So What? Civil Rights is A Journey Not A Destination
The movement in Congress to create a national holiday for Dr. King started just four months after his assassination in 1968. Still, it took 15 years for the legislation to pass, three more years for it to take effect, and another 14 years for every state in the U.S. to recognize the holiday. Alabama, Mississippi, and Florida recognize MLK Holiday; however, these states celebrate the person and the iconography of Confederate leader Robert E. Lee on the same day. The fight to create the holiday and the opposition it encountered should serve as a reminder of the ongoing racial divide in the US.

If we are wise, we have the opportunity to use the MLK holiday as a means for amplifying the need to continue advocating for the rights of citizenship for every American. Regarding voting, according to the Brennan Center for Justice, since early 2021, lawmakers in 27 states have proposed at least 148 election interference bills. Critics say these bills are designed to roll back and suppress hard-won minority voting rights. And we don’t even need to show a picture of the man who sparked the racial reckoning during the global pandemic—his image and what his photo represents are permanently etched in our memory. Corporations, individuals, elected officials, and government entities everywhere recognized that the 2020 dual pandemics (COVID-19 and racism) meant that we have much work to do to achieve freedom from unjust discrimination in the United States.

Now What? Civil Rights & The Post-Pandemic Iconography of King’s Dream
If Dr. King’s holiday is to evolve and avoid being co-opted by retailers, we must spend time connecting the messages behind King’s dream, and his adaptations of Josiah Royce’s Fellowship of Reconciliation principles for creating a beloved community. The King Center’s 2023 theme, “It Starts With Me: Cultivating A Beloved Community Mindset to Transform Unjust Systems,” embodies King’s dream that each person would accept their own personal responsibility for overcoming the triple evils of poverty, racism, and militarism.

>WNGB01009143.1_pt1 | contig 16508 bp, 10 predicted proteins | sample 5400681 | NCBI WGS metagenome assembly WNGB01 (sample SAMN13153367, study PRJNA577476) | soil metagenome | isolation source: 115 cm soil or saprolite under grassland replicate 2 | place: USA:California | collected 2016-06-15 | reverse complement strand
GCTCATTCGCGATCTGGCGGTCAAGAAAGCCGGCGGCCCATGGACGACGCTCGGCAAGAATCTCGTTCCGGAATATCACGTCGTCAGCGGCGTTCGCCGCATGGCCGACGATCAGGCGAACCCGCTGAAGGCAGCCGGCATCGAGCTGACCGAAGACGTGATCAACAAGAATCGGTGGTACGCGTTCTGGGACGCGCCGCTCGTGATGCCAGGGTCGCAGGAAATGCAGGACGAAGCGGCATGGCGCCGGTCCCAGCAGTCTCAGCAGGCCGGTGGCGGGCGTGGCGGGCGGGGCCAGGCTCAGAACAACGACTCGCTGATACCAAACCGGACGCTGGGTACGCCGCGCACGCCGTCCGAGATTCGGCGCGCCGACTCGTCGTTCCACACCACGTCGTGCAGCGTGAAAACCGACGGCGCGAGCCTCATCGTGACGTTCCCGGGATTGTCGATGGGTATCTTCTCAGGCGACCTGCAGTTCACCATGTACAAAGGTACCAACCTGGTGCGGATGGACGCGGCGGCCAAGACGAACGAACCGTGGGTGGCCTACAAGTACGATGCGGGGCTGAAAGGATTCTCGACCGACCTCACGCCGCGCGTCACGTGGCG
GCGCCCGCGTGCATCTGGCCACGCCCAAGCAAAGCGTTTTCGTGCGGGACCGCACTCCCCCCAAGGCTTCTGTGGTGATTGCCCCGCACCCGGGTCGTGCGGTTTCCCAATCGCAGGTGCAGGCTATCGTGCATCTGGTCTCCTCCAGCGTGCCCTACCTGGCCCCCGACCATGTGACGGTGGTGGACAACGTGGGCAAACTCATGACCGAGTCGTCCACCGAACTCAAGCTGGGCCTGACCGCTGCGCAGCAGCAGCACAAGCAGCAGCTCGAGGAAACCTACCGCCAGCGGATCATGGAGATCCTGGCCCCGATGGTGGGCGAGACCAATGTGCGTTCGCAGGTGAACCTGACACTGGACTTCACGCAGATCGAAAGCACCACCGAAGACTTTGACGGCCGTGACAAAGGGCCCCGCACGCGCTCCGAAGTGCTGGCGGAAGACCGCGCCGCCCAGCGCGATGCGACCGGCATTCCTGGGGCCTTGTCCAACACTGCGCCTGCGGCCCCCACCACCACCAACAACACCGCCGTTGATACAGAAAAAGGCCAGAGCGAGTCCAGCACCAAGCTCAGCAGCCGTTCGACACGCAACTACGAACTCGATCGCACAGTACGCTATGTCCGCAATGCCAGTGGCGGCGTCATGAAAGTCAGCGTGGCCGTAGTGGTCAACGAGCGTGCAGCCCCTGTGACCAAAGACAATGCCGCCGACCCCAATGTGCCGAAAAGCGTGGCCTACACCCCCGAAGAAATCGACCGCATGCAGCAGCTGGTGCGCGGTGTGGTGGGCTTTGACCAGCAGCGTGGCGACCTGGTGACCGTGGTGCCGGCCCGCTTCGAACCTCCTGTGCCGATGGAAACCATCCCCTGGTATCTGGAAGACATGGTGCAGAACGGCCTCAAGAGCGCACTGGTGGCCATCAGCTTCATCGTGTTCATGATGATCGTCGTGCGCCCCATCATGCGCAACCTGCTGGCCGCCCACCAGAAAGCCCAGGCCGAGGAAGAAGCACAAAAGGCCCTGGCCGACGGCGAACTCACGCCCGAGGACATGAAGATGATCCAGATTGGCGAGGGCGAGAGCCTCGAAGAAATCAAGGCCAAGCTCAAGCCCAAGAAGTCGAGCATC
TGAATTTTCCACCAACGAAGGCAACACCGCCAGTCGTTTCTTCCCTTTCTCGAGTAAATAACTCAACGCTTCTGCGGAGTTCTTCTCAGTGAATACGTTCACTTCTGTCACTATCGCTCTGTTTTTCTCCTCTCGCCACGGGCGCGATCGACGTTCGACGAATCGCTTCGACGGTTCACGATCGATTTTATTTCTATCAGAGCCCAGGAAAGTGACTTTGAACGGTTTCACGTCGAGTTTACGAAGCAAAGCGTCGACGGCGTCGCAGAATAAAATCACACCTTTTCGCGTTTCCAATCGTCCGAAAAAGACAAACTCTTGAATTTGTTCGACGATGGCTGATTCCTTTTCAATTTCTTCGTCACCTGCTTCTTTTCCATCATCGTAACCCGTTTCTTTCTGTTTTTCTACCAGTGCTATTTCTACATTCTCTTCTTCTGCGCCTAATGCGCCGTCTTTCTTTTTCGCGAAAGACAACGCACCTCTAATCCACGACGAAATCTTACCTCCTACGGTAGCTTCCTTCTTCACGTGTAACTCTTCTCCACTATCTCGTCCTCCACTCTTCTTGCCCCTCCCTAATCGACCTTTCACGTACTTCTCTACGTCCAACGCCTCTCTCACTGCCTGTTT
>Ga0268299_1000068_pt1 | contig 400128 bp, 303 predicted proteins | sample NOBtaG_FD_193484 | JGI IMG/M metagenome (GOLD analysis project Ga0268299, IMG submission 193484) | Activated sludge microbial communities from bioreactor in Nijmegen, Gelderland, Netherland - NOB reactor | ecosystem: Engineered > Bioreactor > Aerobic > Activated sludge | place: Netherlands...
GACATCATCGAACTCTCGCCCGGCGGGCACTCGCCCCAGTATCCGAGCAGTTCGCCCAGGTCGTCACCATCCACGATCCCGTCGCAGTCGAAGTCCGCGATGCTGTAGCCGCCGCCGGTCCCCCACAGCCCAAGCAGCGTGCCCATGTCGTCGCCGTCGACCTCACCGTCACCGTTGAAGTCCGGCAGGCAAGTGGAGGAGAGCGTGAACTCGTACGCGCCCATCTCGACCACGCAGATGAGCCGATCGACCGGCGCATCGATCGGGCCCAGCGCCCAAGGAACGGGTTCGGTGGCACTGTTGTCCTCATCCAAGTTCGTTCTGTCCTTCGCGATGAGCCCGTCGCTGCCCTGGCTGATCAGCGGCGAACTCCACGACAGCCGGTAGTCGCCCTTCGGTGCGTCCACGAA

If we have learned anything from the symbolic meanings of King’s work, we know that every single one of us can serve and contribute to change. Every time any one of us is willing to examine our power to overcome these triple evils simply by saying, I will research the facts, I will seek first to understand and then to be understood, I will speak up about injustice anywhere, and I will commit that “I am the system; therefore I am the solution,” the Rev. Dr. Martin Luther King Jr.’s dream inches closer to being fully realized.

Black and white photo of Dr. Martin Luther King Jr. shaking hands with President Lyndon B. Johnson in a crowd of people.
President Lyndon B. Johnson and Martin Luther King Jr. after signing the Voting Rights Act of 1965
Cathryn McGill





Any views, findings, conclusions or recommendations expressed in this blog post/article does not necessarily represent those of the New Mexico Humanities Council or the National Endowment for the Humanities.




Cathryn McGill is the Founder/Director of the New Mexico Black Leadership Council. McGill is committed to being a part of creating a New Mexico where "Everyone Belongs". In the West African tradition, she is a Griot - a musician, a storyteller and a unifier.